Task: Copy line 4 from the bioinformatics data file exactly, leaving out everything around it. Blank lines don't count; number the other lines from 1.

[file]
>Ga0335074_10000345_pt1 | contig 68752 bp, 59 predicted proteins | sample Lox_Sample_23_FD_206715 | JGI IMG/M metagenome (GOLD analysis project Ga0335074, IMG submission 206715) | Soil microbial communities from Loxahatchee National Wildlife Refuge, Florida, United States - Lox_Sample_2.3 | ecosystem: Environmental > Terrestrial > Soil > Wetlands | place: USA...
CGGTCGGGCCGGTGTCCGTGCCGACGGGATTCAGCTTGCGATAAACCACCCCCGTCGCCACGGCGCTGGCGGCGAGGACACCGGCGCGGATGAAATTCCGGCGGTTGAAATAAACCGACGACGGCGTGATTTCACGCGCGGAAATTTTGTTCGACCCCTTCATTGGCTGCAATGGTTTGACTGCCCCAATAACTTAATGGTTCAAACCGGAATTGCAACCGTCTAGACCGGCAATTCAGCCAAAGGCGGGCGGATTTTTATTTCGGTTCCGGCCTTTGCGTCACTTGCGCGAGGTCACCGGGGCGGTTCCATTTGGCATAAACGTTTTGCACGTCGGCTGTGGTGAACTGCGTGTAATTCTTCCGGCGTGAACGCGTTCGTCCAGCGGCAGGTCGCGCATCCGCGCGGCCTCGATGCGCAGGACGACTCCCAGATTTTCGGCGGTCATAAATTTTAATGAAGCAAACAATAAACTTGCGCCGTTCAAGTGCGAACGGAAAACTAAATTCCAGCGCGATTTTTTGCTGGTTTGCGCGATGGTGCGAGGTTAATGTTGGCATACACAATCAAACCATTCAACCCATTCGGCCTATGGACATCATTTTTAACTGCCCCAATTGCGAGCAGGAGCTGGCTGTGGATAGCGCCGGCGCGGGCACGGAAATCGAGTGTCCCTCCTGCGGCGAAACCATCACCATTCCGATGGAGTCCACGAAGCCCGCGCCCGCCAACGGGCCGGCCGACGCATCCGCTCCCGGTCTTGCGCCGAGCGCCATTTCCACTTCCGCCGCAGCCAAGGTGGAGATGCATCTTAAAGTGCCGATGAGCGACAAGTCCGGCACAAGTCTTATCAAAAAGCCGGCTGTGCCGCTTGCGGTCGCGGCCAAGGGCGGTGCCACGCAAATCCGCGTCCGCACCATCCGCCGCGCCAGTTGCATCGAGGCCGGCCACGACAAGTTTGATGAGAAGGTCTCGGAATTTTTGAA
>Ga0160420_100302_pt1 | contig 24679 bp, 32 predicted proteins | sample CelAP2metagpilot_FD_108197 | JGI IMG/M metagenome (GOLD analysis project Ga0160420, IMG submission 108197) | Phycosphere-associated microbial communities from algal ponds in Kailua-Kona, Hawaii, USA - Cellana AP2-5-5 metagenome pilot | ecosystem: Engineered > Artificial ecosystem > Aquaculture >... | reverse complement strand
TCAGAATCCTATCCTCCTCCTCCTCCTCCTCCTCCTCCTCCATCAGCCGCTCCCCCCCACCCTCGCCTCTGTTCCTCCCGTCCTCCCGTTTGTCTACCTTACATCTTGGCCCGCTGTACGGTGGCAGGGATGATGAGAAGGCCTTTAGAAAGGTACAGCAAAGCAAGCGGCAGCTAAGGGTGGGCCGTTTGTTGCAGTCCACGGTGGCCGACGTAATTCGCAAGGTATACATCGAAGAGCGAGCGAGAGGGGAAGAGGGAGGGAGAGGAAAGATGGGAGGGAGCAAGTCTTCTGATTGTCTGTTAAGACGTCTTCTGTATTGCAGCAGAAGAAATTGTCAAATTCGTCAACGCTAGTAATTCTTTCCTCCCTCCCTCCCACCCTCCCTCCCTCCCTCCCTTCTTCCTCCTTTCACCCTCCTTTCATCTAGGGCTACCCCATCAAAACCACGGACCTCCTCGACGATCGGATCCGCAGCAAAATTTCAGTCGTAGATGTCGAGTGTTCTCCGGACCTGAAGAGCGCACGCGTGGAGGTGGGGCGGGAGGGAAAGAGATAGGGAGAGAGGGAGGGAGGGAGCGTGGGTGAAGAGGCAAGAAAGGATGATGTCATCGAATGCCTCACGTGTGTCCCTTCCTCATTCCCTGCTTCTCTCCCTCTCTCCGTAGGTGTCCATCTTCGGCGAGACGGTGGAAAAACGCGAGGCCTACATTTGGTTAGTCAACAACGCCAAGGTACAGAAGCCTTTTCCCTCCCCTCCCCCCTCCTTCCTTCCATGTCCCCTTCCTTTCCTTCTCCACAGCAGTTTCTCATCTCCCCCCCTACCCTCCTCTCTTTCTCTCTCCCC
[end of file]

TCAGAATCCTATCCTCCTCCTCCTCCTCCTCCTCCTCCTCCATCAGCCGCTCCCCCCCACCCTCGCCTCTGTTCCTCCCGTCCTCCCGTTTGTCTACCTTACATCTTGGCCCGCTGTACGGTGGCAGGGATGATGAGAAGGCCTTTAGAAAGGTACAGCAAAGCAAGCGGCAGCTAAGGGTGGGCCGTTTGTTGCAGTCCACGGTGGCCGACGTAATTCGCAAGGTATACATCGAAGAGCGAGCGAGAGGGGAAGAGGGAGGGAGAGGAAAGATGGGAGGGAGCAAGTCTTCTGATTGTCTGTTAAGACGTCTTCTGTATTGCAGCAGAAGAAATTGTCAAATTCGTCAACGCTAGTAATTCTTTCCTCCCTCCCTCCCACCCTCCCTCCCTCCCTCCCTTCTTCCTCCTTTCACCCTCCTTTCATCTAGGGCTACCCCATCAAAACCACGGACCTCCTCGACGATCGGATCCGCAGCAAAATTTCAGTCGTAGATGTCGAGTGTTCTCCGGACCTGAAGAGCGCACGCGTGGAGGTGGGGCGGGAGGGAAAGAGATAGGGAGAGAGGGAGGGAGGGAGCGTGGGTGAAGAGGCAAGAAAGGATGATGTCATCGAATGCCTCACGTGTGTCCCTTCCTCATTCCCTGCTTCTCTCCCTCTCTCCGTAGGTGTCCATCTTCGGCGAGACGGTGGAAAAACGCGAGGCCTACATTTGGTTAGTCAACAACGCCAAGGTACAGAAGCCTTTTCCCTCCCCTCCCCCCTCCTTCCTTCCATGTCCCCTTCCTTTCCTTCTCCACAGCAGTTTCTCATCTCCCCCCCTACCCTCCTCTCTTTCTCTCTCCCC